In my last blog post, I listed many of the reasons that you should be using log management. In this post I will explain methods to log effectively. Logging effectively is not a precursor to using remote logging. Having logs is always better than not having logs. However, building log outputs with careful consideration will greatly improve your ability to gather information from them.
Debunking the Biggest Remote Logging Myth
The most common argument I hear when I propose the use of remote logging on a project is that a lot of logs will be produced, bandwidth will be used, and that this bandwidth is significant. But if you look more closely, the bandwidth is not significant. When you’re trying to read a continuous textual stream of logs, you might think that it seems like a lot of data. However, our Internet is packed full of streaming audio and video that dwarf the text streams generated by remote logging.
Remote Logging Bandwidth Analysis
Even though this is one of the most common points of resistance, I will try to keep my response brief. The following table compares data use of a few applications. Look at the table and identify what kind of network availability your platform will have. I’m no expert here, but I’d generally classify them as: Satellite, 3G/4G connections (together due to bandwidth caps), and ground connection. All bandwidth usage is a function of two variables: (1) How often does the app log (2) How large is the average log string.
B = f * (s*8) where
f is the frequency of log sends per second and
s is the size of the average log statement in bytes.
Bandwidth used by a UI application: 0.2 * 30, B = 48bps
Bandwidth used by average server: 5 * 40, B = 1.6Kbps
Bandwidth used by full logcat: 25 * 95, B = 19Kbps
Bandwidth used by an IoT device: 1 * 30, B = 24bps
(Source: Mark-1 Eyeball)
Bandwidth used by sloppy audio stream: 32Kbps
Bandwidth used by quality audio stream: 96kbps
Bandwidth used by 720p video: 2Mbps
Bandwidth used by 1080p video: 4.5Mbps
(Source: Video Bandwidth)
I usually tell clients that the free Loggly tier will support up to 60 mobile applications in beta development. Logging 720p video content on the free Loggly tier will work for 13 ⅓ minutes per day before the cap is reached. The use of bandwidth is not significant. So I recommend that they log always, whenever possible.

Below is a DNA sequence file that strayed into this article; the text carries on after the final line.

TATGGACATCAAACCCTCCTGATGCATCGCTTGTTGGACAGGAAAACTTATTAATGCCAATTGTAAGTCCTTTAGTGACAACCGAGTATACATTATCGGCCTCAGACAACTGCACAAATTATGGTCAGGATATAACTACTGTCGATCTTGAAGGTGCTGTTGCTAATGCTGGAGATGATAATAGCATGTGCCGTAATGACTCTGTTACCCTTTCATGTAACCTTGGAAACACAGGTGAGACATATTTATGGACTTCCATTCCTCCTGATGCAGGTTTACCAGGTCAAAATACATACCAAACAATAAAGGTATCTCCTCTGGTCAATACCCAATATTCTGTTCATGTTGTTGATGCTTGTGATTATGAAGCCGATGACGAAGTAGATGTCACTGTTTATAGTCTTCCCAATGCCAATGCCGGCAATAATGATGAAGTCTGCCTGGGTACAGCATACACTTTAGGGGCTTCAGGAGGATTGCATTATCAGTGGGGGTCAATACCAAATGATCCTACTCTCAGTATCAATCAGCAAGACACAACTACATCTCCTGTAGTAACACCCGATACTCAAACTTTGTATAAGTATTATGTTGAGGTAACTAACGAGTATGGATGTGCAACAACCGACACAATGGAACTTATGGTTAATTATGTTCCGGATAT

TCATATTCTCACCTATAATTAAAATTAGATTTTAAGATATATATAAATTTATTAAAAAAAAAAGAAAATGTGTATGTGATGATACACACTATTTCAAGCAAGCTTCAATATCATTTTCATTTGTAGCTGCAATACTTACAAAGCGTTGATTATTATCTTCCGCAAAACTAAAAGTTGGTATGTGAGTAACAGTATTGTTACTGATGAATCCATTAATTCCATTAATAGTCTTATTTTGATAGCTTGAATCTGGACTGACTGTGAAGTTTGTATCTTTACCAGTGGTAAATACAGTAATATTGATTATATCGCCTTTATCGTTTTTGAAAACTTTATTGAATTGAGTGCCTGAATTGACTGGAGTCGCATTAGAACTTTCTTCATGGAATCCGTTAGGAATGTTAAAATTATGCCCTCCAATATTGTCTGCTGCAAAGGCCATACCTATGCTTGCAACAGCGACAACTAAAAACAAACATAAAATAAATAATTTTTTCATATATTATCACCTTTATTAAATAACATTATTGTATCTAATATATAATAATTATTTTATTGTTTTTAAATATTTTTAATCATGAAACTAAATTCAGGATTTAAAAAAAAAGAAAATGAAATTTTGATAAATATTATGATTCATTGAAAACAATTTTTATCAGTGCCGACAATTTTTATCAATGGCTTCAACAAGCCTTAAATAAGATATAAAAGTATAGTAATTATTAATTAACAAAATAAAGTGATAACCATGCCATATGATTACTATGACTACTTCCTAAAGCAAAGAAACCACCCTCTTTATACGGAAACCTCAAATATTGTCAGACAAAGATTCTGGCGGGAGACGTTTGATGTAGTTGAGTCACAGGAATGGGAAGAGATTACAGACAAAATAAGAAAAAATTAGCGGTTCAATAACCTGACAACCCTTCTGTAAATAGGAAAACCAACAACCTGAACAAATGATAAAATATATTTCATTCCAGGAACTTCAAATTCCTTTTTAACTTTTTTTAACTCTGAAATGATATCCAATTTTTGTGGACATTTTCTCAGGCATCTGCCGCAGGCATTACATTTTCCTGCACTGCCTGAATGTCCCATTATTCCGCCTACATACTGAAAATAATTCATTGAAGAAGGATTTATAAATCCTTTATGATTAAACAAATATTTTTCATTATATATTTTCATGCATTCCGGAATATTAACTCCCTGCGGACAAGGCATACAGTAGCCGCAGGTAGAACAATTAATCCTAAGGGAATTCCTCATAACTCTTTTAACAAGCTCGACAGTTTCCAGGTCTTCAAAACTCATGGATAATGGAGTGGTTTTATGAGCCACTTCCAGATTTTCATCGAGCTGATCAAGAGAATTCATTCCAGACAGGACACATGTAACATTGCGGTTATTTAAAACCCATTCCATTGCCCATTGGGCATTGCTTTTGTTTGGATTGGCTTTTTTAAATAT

How to Use Logs for Debugging
The purpose of your remote log is to tell a story. Because of Loggly search capabilities, each device is treated independently. You can browse a log that details the entire life span of a particular piece of equipment from boot up to shut down. If you’re writing an application that mostly sits still, let your logs sit still. Loggly doesn’t mind if your application is silent.
The purpose of a remote log is to present your application’s state. In order to write logs that convey this state effectively, consider building logs according to the following rules. These rules are by no means exhaustive.
Log everything as JSON. Include global state parameters in _every_ log message that’s your global state. With it you can do forensics for any event.
Insert Objects into Their Own Object Name Dict
Why do this? Now you can index your logs based on every reported crucialData item. Have an error in crucialData? Search your logs for the error, then show only the crucialDatas that were on or near that error.
Be Descriptive AND Be Verbose
Don’t abbreviate. Ever. The only code appropriate for abbreviation is mathematical notation. The abbreviation that is obvious now is only obvious because of your current state of mind and personal context. Write out full variable names, and sometimes what they mean, where they are, and what they are doing, and log them. The benefit of brief messaging in bandwidth usage pales compared to the painful consequence of processing the information. Remember: machines are basically free. Human thought is very expensive.